Navigation



Heron Publishing: All About Reading

Listening Skills

Good listening skills are an important social asset and are the basis for good manners. They are important for school and for business. Good listening is the basis of good communication skills.

Listen and make friends in a social situation, click here

If you need to take notes in a business or school situation, click here

If you need general tips for critical listening skills, click here

 

Make friends and convince people of your sincere interest in them and their ideas,

  • Look them in the eye and remember to respond with appropriate facial expressions.
  • Smile, look sad, worried or whatever is appropriate so they will know you support them emotionally.
  • Don’t touch people if you don’t know them well.
  • Remember to encourage your friend to continue by saying “Tell me more about...,” “What happened next...” or even “Yes…”
  • Nod your head, and shift your position to face the speaker more directly when appropriate.

[Return to top]

 

Class timeIncrease your listening skills in a class at a lecture by taking notes.

  • Title your notes to with the title of the talk or lecture, so you will remind yourself what information you want to remember.
  • Draw pictures and cartoons or make diagrams.
  • If a teacher raises his/her voice, gestures emphatically, or repeats the information several times, that is a clue this information will be on a test.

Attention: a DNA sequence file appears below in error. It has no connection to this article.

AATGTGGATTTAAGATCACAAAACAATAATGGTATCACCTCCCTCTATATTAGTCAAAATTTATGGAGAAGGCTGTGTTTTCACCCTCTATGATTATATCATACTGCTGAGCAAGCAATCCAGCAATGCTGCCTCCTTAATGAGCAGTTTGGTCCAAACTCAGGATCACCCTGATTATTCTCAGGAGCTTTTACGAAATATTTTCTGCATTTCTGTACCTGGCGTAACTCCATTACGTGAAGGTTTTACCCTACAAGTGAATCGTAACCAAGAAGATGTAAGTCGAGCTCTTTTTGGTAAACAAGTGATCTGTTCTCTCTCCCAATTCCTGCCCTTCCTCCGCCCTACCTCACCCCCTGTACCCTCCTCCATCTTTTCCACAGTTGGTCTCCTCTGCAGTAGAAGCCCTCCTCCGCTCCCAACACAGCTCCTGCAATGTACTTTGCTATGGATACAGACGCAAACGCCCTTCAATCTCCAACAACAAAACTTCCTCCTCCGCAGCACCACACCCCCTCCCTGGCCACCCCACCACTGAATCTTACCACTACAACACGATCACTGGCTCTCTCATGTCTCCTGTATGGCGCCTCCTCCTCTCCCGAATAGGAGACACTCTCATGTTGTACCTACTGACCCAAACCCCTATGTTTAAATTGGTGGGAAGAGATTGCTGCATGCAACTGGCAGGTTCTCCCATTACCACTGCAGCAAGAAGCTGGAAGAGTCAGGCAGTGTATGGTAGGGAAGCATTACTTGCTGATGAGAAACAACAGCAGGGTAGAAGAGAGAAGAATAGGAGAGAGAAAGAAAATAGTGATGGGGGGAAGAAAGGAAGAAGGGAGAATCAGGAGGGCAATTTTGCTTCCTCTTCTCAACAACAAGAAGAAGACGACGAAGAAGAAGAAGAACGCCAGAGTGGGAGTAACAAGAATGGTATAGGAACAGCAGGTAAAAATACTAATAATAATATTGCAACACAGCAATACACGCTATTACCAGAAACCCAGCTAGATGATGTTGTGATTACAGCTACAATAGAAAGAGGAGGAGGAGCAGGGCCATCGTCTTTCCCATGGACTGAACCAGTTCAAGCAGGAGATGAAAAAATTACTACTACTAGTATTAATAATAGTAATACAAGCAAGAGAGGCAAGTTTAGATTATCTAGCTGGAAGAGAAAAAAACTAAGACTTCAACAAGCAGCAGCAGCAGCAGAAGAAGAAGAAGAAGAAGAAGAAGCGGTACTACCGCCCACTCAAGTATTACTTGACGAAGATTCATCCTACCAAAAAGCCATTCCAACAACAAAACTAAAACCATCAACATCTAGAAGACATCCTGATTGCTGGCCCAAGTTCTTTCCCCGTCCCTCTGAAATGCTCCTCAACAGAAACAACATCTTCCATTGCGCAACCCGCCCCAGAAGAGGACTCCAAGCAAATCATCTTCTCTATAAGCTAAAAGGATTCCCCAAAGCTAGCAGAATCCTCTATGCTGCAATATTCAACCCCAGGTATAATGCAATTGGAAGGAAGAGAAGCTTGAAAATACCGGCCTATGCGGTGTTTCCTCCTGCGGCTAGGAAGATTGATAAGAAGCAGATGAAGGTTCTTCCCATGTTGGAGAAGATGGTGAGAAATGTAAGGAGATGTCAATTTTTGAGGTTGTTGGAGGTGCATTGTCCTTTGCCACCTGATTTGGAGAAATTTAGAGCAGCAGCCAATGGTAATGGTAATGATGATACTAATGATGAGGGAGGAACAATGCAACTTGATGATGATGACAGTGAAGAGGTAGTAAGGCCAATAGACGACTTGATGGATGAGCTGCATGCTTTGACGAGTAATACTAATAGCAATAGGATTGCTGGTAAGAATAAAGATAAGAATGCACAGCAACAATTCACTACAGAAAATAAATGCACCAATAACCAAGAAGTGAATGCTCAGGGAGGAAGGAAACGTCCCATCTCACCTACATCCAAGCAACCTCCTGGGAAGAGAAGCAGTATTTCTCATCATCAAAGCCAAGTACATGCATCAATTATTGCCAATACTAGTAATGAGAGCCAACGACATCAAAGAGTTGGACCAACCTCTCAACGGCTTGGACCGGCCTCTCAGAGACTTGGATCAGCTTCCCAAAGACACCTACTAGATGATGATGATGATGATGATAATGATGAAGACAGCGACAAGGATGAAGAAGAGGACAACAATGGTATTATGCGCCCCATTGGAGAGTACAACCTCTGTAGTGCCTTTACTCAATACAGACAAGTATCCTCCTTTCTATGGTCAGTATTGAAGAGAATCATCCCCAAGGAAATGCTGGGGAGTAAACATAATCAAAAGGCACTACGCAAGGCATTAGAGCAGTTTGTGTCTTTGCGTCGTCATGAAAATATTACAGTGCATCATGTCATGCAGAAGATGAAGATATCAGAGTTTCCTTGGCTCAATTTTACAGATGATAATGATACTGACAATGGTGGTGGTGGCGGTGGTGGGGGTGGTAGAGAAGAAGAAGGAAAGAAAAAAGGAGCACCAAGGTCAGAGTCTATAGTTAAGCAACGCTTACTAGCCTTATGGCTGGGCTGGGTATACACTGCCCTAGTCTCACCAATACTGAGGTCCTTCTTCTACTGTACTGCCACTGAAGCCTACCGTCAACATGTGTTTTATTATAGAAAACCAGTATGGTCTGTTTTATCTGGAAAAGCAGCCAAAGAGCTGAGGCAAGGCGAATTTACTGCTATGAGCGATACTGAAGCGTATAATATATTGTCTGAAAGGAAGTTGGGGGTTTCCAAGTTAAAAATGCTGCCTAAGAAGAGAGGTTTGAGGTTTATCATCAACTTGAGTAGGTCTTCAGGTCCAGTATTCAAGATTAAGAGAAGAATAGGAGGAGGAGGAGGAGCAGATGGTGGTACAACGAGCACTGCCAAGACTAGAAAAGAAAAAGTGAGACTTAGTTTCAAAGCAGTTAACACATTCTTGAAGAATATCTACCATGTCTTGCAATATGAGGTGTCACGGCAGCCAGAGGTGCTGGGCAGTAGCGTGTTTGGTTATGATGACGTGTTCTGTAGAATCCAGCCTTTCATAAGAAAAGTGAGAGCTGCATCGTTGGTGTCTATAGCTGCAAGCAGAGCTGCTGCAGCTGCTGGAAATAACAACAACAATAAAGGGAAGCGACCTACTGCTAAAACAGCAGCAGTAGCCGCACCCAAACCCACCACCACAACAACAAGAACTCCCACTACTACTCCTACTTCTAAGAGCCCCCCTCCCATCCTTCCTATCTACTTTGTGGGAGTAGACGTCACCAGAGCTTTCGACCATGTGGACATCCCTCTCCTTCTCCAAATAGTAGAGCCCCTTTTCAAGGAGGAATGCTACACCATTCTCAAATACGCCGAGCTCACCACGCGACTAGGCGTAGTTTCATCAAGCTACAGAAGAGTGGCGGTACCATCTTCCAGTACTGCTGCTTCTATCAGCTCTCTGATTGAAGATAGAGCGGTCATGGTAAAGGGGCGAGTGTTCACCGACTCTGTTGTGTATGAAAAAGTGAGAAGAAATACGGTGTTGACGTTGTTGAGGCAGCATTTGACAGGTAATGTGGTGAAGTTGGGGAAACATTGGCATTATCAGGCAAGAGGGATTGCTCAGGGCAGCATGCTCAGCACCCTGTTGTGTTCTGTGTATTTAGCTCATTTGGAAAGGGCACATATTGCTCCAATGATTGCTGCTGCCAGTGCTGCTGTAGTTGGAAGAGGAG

• If you are consulting a doctor or a lawyer, tell them their advice is important and you need to write it down, that is a complement to them. If you are very nervous or tense, ask a friend to come along and take notes for you.
  • Look at our suggestions for Note Taking Skills. (LINK)

[Return to top]

 

General tips for critical listening skills:

  • Let people know you are listening by focusing your attention on what they are saying, taking notes, or looking at them. Respond by paraphrasing; this shows that you comprehend.
  • Listen and take notes for definitions, main ideas, details and procedures.
  • Analyze what has been said by comparing and categorizing data and ideas. Summarize and integrate what has been said with other data and ideas to synthesize creative, new ideas.
  • Analyze the speaker’s intentions and motives. Then, judge the speaker’s completeness and accuracy. Decide whether or not you agree.
  • Separate facts from opinions and inferences and form your own logical conclusions.

[Return to top]